The Gemara answers: There it is different, as it is written: “And disregard them,” indicating that under certain circumstances one is permitted to disregard a lost object. In that case, there is a biblical directive that creates an exception to the prohibition: “You may not disregard” (Deuteronomy 22:3). We found a case in which human dignity overrides a Torah prohibition. The Gemara suggests: Let us derive a general principle that human dignity takes precedence over all mitzvot in the Torah from this case. This possibility is rejected: We do not derive halakhot pertaining to prohibitions from monetary laws, and the case of the lost object merely entails a monetary loss, unlike other prohibitions.
The Gemara cites an additional proof from a baraita. Come and hear what was said in the Torah with regard to the Nazirite: “He shall not become impure for his father or his mother or his brother or his sister in their death, for the crown of his God is on his head” (Numbers 6:7). Since it was already written with regard to the Nazirite: “He shall not come upon a dead body” (Numbers 6:6), why is it necessary to elaborate and specify his parents and siblings?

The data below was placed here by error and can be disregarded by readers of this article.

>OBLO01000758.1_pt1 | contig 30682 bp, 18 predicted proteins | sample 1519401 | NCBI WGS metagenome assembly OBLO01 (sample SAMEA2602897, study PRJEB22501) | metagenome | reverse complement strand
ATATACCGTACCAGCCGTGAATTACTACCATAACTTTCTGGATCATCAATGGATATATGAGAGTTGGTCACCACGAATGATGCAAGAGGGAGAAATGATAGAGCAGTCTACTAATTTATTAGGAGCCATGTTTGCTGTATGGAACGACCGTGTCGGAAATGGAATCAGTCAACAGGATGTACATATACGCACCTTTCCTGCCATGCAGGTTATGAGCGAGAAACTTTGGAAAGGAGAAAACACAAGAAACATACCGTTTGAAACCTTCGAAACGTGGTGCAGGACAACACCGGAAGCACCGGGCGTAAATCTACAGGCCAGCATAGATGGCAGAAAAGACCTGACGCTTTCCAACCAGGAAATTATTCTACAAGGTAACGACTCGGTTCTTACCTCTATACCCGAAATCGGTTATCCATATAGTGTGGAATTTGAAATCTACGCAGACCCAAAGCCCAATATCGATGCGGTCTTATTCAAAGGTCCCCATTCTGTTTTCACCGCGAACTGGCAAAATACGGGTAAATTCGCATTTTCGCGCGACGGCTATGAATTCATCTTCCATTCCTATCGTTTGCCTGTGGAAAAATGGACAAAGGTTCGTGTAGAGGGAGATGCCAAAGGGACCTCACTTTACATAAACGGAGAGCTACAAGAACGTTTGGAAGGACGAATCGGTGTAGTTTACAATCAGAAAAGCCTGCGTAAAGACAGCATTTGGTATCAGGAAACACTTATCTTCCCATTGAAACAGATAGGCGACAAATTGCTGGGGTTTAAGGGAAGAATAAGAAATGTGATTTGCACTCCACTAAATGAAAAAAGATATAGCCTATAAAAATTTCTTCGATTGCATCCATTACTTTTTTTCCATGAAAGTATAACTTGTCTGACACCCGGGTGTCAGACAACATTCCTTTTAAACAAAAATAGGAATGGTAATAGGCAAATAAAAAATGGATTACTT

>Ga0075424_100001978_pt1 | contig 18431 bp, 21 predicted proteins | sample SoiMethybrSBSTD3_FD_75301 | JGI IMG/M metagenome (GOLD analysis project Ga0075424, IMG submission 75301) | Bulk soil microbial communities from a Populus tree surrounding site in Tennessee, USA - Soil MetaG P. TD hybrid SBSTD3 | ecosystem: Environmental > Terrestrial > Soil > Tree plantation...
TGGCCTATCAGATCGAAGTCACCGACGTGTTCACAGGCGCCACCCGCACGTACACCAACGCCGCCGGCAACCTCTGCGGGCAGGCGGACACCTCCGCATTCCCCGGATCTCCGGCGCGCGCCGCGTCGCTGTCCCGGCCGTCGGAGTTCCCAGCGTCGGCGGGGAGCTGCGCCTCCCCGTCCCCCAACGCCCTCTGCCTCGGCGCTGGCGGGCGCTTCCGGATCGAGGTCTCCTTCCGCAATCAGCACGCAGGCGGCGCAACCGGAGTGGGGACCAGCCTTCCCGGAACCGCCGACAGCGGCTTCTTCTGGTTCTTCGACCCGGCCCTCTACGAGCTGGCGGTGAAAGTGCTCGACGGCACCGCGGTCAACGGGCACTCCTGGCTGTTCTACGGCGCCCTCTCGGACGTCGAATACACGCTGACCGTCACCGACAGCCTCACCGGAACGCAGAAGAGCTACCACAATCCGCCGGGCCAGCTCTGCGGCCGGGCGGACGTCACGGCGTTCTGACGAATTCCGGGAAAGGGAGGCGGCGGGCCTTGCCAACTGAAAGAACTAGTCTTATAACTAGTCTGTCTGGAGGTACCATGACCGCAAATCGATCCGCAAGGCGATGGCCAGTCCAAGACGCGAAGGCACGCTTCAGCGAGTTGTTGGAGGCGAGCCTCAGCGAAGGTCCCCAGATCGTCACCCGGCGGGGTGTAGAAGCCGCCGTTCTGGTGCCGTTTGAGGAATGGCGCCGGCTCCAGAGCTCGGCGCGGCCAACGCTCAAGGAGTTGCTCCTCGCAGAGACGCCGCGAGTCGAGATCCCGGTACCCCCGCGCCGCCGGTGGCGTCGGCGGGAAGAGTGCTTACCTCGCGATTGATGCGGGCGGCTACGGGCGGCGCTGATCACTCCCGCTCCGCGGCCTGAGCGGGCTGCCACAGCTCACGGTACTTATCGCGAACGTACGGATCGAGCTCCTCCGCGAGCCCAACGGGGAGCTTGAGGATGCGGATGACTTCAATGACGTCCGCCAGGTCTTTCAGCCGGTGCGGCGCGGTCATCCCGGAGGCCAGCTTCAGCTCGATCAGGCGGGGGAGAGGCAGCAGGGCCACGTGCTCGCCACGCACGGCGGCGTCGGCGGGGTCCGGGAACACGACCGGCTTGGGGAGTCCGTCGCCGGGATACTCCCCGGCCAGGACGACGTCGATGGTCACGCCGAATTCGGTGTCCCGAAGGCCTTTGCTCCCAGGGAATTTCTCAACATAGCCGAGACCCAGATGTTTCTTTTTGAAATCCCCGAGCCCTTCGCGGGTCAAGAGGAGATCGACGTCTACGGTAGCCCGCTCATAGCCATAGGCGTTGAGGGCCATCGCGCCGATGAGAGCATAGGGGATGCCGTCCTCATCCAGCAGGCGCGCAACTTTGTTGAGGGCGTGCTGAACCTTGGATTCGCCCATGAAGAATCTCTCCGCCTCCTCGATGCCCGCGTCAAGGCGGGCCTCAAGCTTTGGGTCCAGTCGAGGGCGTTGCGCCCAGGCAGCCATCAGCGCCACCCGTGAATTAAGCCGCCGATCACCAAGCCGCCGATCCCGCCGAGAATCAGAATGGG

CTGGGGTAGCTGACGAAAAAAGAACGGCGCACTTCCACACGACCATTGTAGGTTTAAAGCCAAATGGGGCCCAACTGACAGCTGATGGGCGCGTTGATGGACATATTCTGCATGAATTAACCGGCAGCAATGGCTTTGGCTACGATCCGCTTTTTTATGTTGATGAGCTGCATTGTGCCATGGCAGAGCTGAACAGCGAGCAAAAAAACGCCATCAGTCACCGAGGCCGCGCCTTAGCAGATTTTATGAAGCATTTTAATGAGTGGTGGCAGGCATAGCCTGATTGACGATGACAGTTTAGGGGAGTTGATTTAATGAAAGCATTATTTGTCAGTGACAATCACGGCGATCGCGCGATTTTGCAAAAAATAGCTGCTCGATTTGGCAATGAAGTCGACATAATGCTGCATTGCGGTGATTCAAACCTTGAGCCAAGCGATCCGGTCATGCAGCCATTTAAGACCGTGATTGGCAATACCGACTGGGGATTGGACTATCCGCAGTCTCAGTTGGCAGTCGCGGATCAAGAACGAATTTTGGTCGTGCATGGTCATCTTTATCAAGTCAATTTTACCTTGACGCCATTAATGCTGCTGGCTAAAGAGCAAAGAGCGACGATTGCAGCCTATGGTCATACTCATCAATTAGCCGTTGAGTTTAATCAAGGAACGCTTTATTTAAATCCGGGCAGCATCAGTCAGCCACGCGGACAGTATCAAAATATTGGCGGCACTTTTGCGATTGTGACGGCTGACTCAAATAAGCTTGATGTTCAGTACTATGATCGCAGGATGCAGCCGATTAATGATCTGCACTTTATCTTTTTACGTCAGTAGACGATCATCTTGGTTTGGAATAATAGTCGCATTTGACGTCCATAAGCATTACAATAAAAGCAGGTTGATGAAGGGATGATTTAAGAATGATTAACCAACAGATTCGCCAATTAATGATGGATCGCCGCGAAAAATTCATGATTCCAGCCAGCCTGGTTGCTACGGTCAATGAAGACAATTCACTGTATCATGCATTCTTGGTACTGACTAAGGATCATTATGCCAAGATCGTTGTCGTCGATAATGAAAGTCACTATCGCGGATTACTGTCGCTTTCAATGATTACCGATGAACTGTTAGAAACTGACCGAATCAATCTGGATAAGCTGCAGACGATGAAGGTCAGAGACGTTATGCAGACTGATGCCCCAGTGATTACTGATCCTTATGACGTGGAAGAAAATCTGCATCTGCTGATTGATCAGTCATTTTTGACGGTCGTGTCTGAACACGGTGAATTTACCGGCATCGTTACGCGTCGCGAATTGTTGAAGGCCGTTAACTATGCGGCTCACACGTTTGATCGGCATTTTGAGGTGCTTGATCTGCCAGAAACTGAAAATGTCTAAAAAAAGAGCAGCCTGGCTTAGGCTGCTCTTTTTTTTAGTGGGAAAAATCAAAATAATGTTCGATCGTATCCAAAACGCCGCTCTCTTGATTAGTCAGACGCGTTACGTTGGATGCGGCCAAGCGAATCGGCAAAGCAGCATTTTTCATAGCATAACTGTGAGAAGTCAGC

The Sages derived through halakhic midrash that each of these relationships come to teach a specific nuance of the law. They learned: To what purpose did the verse state: And his sister? To teach that one who was going to slaughter his Paschal lamb and to circumcise his son, both of which are positive mitzvot that if he fails to fulfill them, he is punished with karet, and he heard that a relative of his died, I might have thought that he should return and become ritually impure with the impurity imparted by a corpse. You said: “He shall not become impure”; the death of his relative will not override so significant a mitzva from the Torah.
I might have thought: Just as he does not become impure for his relatives, so he does not become impure for a corpse with no one to bury it [met mitzva]. The verse states: “And his sister”; he may not become impure for his sister, as someone else can attend to her burial,